When submitting their disputes to arbitration the parties place an incredible amount of trust on the integrity of the arbitration process and of the ethical compass of the arbitrator. Recognizing this responsibility, in 1951 the National Academy of Arbitrators, the Federal Mediation and Conciliation Service, and the American Arbitration Association collaborated on the writing and implementation of a “Code of Ethics and Procedural Standards for Labor Management Arbitration.” Later (1972) along with other amendments it was renamed “Code of Professional Responsibility for Arbitrators of Labor Management Disputes “.
From time-to-time the NAA’s Committee on Professional Responsibility and Grievances interprets the Code in the form of “Advisory Opinions”.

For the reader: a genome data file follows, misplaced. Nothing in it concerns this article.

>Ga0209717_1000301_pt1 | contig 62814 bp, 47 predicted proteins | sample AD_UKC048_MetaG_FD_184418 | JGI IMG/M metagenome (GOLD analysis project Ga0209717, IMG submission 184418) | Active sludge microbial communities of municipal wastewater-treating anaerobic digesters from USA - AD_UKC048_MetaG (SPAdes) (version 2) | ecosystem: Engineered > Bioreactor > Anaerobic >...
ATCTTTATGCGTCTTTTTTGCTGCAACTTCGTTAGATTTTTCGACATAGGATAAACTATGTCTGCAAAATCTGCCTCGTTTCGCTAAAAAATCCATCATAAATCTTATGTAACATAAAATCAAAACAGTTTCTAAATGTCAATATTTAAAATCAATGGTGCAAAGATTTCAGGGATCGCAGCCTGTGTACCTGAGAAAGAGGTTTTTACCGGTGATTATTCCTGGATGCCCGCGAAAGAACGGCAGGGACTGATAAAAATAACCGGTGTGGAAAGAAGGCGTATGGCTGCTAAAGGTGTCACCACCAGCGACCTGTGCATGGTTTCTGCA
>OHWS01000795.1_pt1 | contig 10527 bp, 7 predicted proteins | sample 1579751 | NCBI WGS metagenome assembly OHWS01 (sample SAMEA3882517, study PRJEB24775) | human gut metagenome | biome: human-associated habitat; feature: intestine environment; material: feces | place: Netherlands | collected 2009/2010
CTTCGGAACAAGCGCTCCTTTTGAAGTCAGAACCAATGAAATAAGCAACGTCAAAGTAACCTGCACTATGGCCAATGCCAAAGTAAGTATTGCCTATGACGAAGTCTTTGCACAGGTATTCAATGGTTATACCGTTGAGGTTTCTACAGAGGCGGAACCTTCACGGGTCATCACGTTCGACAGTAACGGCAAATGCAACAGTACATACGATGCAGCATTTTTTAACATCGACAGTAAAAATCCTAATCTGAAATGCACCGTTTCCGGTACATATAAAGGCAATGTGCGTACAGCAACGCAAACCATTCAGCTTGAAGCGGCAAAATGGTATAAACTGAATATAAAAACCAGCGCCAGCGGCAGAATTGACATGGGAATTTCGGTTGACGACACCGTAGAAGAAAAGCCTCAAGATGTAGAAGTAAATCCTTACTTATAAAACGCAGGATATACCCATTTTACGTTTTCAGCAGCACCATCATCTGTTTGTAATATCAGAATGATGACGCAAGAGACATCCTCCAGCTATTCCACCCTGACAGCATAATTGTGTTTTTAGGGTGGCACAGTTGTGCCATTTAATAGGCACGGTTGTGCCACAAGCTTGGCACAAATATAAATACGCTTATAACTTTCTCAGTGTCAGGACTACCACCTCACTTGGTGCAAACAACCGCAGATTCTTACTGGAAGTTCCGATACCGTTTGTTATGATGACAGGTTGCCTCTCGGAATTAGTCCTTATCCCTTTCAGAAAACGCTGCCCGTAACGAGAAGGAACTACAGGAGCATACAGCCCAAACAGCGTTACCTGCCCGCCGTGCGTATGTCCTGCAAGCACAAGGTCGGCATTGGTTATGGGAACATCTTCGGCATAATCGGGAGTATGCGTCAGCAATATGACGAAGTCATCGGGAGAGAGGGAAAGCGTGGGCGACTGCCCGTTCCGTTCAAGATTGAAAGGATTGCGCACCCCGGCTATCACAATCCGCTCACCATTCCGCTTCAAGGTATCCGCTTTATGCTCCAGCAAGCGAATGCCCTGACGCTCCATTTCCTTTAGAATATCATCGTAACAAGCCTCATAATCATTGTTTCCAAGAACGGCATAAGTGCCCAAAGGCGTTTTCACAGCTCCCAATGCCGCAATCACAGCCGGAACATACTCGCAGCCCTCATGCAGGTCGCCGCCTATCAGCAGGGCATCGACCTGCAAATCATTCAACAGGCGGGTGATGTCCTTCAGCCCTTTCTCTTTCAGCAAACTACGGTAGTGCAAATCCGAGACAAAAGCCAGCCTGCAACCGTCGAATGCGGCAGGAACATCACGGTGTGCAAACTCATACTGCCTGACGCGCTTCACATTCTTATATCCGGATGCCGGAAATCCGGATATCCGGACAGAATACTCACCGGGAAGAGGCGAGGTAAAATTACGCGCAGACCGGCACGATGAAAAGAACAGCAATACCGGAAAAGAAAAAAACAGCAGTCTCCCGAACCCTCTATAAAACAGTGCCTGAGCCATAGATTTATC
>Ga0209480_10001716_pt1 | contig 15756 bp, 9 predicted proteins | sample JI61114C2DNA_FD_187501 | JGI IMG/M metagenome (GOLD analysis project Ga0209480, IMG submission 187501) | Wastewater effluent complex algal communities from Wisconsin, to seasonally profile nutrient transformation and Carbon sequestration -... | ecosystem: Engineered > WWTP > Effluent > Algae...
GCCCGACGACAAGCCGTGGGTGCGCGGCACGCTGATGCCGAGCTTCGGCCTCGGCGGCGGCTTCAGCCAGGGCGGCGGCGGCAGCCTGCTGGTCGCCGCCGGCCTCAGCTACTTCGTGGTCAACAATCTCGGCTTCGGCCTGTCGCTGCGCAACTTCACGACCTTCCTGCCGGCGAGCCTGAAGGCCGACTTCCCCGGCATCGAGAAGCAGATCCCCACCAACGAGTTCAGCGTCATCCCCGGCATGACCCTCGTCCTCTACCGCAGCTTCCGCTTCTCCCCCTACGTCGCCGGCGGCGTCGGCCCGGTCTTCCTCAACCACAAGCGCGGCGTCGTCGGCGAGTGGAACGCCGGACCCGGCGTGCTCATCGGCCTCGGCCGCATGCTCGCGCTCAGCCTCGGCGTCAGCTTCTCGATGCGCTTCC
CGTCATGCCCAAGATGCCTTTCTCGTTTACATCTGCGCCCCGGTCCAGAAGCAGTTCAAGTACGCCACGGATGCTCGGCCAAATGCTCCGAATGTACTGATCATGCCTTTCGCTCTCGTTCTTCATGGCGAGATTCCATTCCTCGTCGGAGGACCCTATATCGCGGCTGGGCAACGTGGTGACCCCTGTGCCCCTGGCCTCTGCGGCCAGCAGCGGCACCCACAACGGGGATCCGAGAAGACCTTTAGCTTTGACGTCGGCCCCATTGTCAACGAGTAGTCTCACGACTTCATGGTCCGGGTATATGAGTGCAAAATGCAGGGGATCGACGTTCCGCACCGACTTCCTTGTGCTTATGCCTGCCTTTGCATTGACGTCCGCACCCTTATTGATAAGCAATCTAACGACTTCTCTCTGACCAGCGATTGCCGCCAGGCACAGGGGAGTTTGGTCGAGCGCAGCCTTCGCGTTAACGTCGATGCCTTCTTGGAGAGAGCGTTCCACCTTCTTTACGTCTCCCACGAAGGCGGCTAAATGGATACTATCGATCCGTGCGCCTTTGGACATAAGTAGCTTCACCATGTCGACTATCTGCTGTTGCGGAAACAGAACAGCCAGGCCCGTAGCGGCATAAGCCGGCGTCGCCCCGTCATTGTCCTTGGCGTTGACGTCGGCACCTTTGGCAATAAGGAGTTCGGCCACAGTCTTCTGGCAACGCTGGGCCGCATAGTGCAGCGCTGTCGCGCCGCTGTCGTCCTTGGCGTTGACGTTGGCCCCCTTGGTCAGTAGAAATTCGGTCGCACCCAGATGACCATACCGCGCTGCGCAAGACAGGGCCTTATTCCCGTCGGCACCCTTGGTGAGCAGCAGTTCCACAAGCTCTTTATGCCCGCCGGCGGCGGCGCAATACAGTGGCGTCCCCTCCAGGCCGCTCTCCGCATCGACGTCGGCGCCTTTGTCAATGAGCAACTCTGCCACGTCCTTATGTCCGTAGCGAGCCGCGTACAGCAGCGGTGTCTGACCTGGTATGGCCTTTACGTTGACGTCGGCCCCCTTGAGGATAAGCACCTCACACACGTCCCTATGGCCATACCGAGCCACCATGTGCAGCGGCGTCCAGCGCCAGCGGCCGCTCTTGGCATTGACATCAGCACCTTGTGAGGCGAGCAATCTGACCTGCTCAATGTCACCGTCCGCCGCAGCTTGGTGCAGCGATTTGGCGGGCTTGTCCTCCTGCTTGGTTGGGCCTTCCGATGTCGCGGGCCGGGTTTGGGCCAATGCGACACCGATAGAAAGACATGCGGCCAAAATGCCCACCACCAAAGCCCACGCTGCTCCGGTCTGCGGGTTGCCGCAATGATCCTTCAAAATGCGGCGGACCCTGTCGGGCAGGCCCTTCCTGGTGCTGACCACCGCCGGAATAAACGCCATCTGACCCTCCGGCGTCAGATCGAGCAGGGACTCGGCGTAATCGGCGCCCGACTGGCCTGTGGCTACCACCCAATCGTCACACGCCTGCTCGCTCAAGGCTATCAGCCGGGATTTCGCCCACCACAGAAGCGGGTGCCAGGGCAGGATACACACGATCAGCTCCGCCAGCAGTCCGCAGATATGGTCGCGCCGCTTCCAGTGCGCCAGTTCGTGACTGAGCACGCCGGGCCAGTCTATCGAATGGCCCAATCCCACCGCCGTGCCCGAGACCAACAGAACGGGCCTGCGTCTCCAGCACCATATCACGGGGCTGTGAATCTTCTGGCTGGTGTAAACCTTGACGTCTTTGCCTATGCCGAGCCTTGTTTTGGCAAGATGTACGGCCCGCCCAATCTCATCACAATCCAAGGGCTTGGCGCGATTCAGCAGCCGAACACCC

As a way of enforcement, each of the organizations involved in drafting the code of ethics provides a mechanism by which the parties to arbitration can file complaints as to whether an arbitrator subject to the Code has conducted him or herself consistent with its rules. Information on the FMCS process can be found here; for the NAA here, and for the AAA here.